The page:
The financial and cultural heart of Turkey, Istanbul, awaits an interesting few years of change. On Sunday, Ekrem Imamoglu, the candidate for the Republican People’s Party (CHP) was elected mayor of Istanbul. This was a consequence of the March 31st local election results being annulled by Turkey’s Supreme Electoral Council (YSK), despite requests by the ruling AK Party to recount the votes in Istanbul after widespread allegations of fraud in tallying votes.
A popular but distorted narrative is that AK Party unilaterally chose to cancel Istanbul’s March 31st election results after a narrow loss to the CHP. Yet, AK Party requested merely for the votes to be recounted due to major inconsistencies in vote tallies. It was the independent YSK that then decided, due to legal nuance, to renew the election despite this option clearly being unpopular.
The image painted of Turkey by foreign media is continuously one of a country that does not value democracy. Yet, the weeks leading up to June 23rd perhaps saw some of the most intense and open political debates in recent Turkish history. A week before the election, AK Party candidate Yildirim, former Prime Minister and Speaker of Parliament, and CHP candidate Imamoglu had a televised debate; this was a first in Turkey since elections in 2002. Just five minutes after preliminary results, at 19:20 local time, Mr. Yildirim accepted the results and congratulated Mr. Imamoglu, stating his hopes that the two major parties would cooperate. President Erdogan later tweeted his congratulations for Mr. Imamoglu, as well.
Though many are framing the loss of AK Party’s control over Istanbul as a major blow to the governing party, this is an overly simplistic way to view the situation. After all this was a local election…
The same narrative that views Sunday’s election results as fatal for AK Party, a party that I continue to be very involved in as a former cabinet minister and a former member of Parliament representing Istanbul, frames AK Party and President Erdogan as increasingly authoritarian. The Party has been assailed with countless allegations of election rigging, which now make no sense, in order to explain the Party’s historic popularity in Turkey. The reality is that most of Turkey is socially conservative, and is in favor of institutional reform, the principles upon which we founded the Party. What this recent election proves, if anything, is that Turkey is a true democracy and that any political party in modern-day Turkey can still be held accountable by the will of the people. Given that reforms in 2016 introduced civilian control over the military, stemming Turkey’s long history of military coups, and a testament to the strength of our democracy in the form of Sunday’s election results, I am optimistic about the development and future of our democracy.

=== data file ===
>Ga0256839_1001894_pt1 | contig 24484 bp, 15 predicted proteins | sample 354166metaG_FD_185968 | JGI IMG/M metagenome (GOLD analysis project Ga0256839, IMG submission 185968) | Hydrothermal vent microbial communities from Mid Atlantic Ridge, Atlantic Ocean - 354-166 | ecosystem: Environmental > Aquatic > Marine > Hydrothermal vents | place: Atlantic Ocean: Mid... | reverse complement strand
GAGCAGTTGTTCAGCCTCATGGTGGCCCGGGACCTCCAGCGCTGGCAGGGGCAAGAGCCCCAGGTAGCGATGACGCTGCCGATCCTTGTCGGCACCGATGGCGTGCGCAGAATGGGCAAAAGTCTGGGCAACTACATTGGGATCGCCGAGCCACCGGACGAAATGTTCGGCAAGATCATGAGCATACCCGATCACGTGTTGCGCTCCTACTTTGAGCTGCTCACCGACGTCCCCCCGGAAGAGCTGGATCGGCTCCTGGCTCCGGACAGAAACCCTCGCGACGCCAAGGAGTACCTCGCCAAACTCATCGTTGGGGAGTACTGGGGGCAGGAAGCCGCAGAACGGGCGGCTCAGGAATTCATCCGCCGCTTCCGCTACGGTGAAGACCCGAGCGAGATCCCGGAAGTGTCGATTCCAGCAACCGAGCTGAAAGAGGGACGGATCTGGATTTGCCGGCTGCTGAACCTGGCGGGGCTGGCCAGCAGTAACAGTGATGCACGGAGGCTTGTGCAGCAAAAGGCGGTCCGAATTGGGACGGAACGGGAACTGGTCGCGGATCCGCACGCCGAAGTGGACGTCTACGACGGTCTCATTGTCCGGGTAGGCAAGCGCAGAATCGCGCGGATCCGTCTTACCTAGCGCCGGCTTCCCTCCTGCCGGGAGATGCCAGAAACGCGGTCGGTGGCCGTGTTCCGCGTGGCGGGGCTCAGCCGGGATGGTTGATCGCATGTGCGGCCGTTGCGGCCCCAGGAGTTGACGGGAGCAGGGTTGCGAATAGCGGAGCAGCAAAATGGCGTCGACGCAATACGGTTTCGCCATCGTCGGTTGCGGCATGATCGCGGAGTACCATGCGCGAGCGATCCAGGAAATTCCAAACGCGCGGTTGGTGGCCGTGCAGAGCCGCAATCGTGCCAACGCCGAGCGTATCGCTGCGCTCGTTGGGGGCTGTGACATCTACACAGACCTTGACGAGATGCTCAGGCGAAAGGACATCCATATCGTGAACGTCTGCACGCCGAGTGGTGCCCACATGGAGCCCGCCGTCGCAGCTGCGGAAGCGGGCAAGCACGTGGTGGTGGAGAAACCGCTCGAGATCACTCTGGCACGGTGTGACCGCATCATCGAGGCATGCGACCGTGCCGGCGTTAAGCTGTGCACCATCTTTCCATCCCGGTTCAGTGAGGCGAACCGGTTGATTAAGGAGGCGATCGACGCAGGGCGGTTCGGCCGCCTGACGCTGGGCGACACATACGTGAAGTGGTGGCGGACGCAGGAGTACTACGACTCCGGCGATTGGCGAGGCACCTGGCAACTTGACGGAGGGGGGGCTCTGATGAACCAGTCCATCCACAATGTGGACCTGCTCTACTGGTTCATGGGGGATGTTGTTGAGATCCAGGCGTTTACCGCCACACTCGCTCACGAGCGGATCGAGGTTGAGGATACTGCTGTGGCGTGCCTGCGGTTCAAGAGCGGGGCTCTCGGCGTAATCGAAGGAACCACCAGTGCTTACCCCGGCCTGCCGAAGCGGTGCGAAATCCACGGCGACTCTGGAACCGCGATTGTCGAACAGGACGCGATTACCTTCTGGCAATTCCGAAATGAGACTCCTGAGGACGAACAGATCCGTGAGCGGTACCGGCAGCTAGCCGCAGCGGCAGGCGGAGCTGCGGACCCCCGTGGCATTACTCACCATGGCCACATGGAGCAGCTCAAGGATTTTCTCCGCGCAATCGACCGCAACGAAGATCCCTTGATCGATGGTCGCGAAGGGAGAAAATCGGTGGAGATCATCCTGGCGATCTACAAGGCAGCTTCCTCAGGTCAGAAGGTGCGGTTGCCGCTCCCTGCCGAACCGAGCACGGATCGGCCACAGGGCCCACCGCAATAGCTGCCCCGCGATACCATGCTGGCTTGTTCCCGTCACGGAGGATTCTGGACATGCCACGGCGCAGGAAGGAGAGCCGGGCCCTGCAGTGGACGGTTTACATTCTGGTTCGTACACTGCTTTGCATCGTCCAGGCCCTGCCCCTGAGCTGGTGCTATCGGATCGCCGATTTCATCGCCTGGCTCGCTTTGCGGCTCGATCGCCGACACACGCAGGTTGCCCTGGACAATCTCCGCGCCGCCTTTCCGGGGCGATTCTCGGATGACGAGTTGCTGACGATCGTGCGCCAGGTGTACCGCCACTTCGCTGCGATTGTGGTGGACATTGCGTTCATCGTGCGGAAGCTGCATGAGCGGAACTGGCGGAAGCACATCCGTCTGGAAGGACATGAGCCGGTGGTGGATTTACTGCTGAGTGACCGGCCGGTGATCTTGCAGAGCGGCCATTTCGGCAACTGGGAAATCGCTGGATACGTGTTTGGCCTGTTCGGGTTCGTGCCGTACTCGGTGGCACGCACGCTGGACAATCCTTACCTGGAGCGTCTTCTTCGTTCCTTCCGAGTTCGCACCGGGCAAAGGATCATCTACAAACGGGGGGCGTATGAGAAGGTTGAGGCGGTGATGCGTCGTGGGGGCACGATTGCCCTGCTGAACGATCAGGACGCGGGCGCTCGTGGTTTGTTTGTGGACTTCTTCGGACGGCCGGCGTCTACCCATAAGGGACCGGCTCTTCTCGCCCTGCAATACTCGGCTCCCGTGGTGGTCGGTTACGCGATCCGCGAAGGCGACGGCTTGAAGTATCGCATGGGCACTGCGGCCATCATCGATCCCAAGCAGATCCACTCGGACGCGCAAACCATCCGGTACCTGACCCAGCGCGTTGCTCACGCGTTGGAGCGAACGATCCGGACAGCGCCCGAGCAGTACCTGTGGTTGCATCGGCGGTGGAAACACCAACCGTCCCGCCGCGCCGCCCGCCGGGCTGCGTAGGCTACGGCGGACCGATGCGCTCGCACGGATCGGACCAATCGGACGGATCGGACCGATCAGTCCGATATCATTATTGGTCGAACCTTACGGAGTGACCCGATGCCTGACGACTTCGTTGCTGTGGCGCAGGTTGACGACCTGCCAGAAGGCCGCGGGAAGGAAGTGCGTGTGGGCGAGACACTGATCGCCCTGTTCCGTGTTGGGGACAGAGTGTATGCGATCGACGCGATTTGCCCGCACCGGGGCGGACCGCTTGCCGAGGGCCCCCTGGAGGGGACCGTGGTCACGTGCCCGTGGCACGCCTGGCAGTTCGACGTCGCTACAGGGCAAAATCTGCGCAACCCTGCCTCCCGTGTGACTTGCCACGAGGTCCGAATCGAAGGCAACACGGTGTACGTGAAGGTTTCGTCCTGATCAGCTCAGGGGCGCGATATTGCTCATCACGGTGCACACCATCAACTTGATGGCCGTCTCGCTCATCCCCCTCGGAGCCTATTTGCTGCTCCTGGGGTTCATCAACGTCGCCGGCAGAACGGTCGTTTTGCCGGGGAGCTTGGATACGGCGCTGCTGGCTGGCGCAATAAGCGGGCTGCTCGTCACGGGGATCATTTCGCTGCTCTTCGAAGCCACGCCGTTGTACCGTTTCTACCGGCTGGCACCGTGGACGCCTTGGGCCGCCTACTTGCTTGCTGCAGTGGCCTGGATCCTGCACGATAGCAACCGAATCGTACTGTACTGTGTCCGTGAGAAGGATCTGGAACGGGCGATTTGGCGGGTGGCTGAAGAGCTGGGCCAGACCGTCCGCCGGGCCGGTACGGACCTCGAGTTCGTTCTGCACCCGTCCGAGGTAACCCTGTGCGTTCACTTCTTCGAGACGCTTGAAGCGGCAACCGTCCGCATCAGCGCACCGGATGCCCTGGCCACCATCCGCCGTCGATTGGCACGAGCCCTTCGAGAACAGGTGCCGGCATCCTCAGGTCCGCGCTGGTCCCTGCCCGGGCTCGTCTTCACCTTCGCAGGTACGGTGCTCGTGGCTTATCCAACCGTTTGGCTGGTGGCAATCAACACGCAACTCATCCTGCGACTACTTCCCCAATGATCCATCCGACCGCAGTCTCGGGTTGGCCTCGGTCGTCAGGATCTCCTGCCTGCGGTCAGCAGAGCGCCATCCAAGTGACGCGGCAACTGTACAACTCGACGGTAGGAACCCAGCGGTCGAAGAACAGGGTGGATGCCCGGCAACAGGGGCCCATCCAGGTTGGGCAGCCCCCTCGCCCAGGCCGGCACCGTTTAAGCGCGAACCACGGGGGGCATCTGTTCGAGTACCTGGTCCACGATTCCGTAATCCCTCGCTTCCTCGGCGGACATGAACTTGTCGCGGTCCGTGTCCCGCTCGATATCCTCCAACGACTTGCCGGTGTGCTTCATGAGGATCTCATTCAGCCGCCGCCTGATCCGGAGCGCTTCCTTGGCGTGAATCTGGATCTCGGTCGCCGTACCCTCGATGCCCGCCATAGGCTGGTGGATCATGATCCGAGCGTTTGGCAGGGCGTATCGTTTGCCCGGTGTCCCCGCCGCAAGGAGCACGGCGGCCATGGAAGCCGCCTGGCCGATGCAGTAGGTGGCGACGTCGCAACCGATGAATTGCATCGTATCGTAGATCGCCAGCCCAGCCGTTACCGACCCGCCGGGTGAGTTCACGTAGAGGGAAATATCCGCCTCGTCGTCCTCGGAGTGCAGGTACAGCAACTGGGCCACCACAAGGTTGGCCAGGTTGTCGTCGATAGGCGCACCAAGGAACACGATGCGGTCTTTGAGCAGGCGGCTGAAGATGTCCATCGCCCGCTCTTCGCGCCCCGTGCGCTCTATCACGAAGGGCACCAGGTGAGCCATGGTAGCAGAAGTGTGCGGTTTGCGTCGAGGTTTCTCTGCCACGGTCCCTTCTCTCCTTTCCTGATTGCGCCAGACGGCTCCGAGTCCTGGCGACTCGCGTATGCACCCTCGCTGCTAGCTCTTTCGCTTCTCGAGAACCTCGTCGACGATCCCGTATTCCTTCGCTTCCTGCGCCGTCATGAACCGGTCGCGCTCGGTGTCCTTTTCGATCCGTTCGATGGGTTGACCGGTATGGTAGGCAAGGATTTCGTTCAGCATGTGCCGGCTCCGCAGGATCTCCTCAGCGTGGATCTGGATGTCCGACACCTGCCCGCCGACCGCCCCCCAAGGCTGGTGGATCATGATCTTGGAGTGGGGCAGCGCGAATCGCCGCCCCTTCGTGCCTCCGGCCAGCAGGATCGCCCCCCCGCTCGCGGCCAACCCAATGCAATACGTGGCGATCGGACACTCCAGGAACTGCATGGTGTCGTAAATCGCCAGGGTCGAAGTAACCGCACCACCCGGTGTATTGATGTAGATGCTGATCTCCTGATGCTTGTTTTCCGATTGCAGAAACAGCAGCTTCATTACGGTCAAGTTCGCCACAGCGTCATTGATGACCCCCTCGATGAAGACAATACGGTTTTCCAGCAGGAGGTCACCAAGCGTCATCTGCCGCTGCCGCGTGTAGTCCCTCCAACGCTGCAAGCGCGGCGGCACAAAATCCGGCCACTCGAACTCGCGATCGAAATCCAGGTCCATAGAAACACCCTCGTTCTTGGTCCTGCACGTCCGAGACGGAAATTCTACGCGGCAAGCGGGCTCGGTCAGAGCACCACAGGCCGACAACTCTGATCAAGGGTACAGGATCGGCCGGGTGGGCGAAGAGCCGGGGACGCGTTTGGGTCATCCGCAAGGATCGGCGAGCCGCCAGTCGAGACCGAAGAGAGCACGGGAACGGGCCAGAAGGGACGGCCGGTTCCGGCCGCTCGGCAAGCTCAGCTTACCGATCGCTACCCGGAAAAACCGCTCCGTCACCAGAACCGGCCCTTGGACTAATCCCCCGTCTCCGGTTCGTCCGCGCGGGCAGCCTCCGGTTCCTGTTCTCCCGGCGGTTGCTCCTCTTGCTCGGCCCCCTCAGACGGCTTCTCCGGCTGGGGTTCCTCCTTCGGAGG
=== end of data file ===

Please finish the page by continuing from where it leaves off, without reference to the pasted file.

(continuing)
Indeed, another critical issue that might end up with a renewed election is the uncertainty around Brexit. Following Theresa May’s resignation, Boris Johnson continues to hold a lead, albeit a narrowing one, over Jeremy Hunt to be the next Prime Minister. Mr. Johnson has pledged a “do or die” solution to Brexit, claiming that Britain will leave the European Union by October 31st with or without a deal. This poses a major issue; Mr. Johnson has claimed that article 24 of the World Trade Organization’s general agreement will allow Britain to continue zero-tariff trade with its EU partners even if there is no deal. As many analysts have stated, however, the article stipulates that this can only be done if two trading partners “plan and schedule” a permanent settlement beforehand, which is highly unlikely given the short time frame.